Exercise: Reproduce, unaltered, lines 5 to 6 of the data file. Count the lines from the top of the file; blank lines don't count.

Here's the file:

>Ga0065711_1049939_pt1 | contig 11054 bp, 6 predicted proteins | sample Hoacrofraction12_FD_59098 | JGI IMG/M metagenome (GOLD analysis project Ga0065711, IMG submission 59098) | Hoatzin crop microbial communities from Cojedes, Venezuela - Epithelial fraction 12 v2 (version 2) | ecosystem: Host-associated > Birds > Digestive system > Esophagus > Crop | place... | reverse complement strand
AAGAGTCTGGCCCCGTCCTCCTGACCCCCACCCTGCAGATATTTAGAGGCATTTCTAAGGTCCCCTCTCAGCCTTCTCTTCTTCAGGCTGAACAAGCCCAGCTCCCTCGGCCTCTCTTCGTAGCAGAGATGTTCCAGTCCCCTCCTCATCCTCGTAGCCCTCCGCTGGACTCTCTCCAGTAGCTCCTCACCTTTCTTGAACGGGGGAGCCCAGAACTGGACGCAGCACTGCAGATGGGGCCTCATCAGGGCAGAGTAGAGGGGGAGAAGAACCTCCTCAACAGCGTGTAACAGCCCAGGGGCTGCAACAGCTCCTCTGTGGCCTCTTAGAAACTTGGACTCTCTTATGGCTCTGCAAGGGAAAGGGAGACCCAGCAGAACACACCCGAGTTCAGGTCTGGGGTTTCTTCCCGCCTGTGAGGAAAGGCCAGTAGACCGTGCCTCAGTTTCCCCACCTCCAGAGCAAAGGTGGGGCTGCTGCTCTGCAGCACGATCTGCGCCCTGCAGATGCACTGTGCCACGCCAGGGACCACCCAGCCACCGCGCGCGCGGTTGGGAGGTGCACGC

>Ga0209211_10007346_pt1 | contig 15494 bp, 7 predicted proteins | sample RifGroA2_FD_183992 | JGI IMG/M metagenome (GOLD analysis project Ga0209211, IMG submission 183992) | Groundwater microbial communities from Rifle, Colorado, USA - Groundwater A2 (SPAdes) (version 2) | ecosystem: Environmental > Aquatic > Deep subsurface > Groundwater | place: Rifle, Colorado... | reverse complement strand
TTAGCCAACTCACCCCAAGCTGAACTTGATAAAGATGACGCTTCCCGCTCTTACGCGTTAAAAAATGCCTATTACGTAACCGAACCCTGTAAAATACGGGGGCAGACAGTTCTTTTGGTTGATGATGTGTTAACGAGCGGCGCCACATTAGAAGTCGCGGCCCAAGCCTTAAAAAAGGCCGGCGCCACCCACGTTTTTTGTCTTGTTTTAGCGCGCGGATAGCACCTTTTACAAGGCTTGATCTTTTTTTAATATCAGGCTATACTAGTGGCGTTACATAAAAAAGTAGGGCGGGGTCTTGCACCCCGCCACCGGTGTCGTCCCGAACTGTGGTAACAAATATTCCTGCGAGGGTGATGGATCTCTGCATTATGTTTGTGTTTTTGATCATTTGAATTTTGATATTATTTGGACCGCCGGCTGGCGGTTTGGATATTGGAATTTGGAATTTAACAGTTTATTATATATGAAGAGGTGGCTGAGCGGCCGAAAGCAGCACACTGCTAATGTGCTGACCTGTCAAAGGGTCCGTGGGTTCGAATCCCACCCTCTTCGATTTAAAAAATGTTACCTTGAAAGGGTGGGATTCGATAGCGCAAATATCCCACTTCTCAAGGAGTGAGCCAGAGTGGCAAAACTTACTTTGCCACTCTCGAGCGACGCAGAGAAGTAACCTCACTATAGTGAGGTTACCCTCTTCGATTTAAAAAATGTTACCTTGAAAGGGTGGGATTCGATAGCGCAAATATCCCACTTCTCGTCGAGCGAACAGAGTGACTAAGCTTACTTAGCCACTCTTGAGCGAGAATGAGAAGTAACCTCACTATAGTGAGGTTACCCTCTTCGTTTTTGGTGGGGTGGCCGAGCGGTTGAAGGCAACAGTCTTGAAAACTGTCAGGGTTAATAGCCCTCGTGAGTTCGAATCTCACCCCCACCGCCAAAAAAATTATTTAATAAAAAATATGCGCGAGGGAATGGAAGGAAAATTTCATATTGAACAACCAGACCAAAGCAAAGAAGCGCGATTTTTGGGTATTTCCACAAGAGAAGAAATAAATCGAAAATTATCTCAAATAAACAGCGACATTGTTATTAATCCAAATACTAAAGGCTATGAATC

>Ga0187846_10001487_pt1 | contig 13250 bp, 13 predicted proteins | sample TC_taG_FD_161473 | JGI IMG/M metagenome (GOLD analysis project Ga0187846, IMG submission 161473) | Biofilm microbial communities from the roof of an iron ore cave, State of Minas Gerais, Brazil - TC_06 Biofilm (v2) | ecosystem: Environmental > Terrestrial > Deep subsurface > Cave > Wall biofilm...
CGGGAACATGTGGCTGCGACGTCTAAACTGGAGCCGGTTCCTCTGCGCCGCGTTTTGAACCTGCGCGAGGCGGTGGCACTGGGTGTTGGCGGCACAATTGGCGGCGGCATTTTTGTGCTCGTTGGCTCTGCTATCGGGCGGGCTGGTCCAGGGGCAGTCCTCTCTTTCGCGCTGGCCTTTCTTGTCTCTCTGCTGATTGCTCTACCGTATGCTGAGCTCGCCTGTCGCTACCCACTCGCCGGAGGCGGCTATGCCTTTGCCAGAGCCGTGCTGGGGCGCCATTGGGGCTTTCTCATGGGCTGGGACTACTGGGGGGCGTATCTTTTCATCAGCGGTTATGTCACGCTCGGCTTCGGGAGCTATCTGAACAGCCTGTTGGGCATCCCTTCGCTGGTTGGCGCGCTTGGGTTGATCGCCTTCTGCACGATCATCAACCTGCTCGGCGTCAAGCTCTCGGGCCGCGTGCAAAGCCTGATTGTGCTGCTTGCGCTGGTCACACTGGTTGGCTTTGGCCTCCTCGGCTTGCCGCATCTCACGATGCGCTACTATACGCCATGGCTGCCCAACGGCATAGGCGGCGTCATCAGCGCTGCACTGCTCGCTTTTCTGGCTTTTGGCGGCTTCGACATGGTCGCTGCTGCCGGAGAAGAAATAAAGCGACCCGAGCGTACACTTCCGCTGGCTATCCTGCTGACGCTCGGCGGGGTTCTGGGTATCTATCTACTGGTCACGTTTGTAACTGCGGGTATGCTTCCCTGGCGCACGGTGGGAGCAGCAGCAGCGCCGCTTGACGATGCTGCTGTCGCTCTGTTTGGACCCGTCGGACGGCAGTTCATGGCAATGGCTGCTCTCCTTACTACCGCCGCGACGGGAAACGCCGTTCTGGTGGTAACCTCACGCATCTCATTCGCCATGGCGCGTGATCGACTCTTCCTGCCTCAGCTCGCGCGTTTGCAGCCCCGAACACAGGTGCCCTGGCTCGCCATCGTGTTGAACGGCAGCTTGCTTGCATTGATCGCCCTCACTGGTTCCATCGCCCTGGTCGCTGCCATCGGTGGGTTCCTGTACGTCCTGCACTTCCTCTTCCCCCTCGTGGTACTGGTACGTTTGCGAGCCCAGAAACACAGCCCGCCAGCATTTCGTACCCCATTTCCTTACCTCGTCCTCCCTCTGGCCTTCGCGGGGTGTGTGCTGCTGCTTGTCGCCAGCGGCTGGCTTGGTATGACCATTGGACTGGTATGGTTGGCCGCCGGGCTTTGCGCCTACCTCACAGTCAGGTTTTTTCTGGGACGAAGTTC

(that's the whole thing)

>Ga0187846_10001487_pt1 | contig 13250 bp, 13 predicted proteins | sample TC_taG_FD_161473 | JGI IMG/M metagenome (GOLD analysis project Ga0187846, IMG submission 161473) | Biofilm microbial communities from the roof of an iron ore cave, State of Minas Gerais, Brazil - TC_06 Biofilm (v2) | ecosystem: Environmental > Terrestrial > Deep subsurface > Cave > Wall biofilm...
CGGGAACATGTGGCTGCGACGTCTAAACTGGAGCCGGTTCCTCTGCGCCGCGTTTTGAACCTGCGCGAGGCGGTGGCACTGGGTGTTGGCGGCACAATTGGCGGCGGCATTTTTGTGCTCGTTGGCTCTGCTATCGGGCGGGCTGGTCCAGGGGCAGTCCTCTCTTTCGCGCTGGCCTTTCTTGTCTCTCTGCTGATTGCTCTACCGTATGCTGAGCTCGCCTGTCGCTACCCACTCGCCGGAGGCGGCTATGCCTTTGCCAGAGCCGTGCTGGGGCGCCATTGGGGCTTTCTCATGGGCTGGGACTACTGGGGGGCGTATCTTTTCATCAGCGGTTATGTCACGCTCGGCTTCGGGAGCTATCTGAACAGCCTGTTGGGCATCCCTTCGCTGGTTGGCGCGCTTGGGTTGATCGCCTTCTGCACGATCATCAACCTGCTCGGCGTCAAGCTCTCGGGCCGCGTGCAAAGCCTGATTGTGCTGCTTGCGCTGGTCACACTGGTTGGCTTTGGCCTCCTCGGCTTGCCGCATCTCACGATGCGCTACTATACGCCATGGCTGCCCAACGGCATAGGCGGCGTCATCAGCGCTGCACTGCTCGCTTTTCTGGCTTTTGGCGGCTTCGACATGGTCGCTGCTGCCGGAGAAGAAATAAAGCGACCCGAGCGTACACTTCCGCTGGCTATCCTGCTGACGCTCGGCGGGGTTCTGGGTATCTATCTACTGGTCACGTTTGTAACTGCGGGTATGCTTCCCTGGCGCACGGTGGGAGCAGCAGCAGCGCCGCTTGACGATGCTGCTGTCGCTCTGTTTGGACCCGTCGGACGGCAGTTCATGGCAATGGCTGCTCTCCTTACTACCGCCGCGACGGGAAACGCCGTTCTGGTGGTAACCTCACGCATCTCATTCGCCATGGCGCGTGATCGACTCTTCCTGCCTCAGCTCGCGCGTTTGCAGCCCCGAACACAGGTGCCCTGGCTCGCCATCGTGTTGAACGGCAGCTTGCTTGCATTGATCGCCCTCACTGGTTCCATCGCCCTGGTCGCTGCCATCGGTGGGTTCCTGTACGTCCTGCACTTCCTCTTCCCCCTCGTGGTACTGGTACGTTTGCGAGCCCAGAAACACAGCCCGCCAGCATTTCGTACCCCATTTCCTTACCTCGTCCTCCCTCTGGCCTTCGCGGGGTGTGTGCTGCTGCTTGTCGCCAGCGGCTGGCTTGGTATGACCATTGGACTGGTATGGTTGGCCGCCGGGCTTTGCGCCTACCTCACAGTCAGGTTTTTTCTGGGACGAAGTTC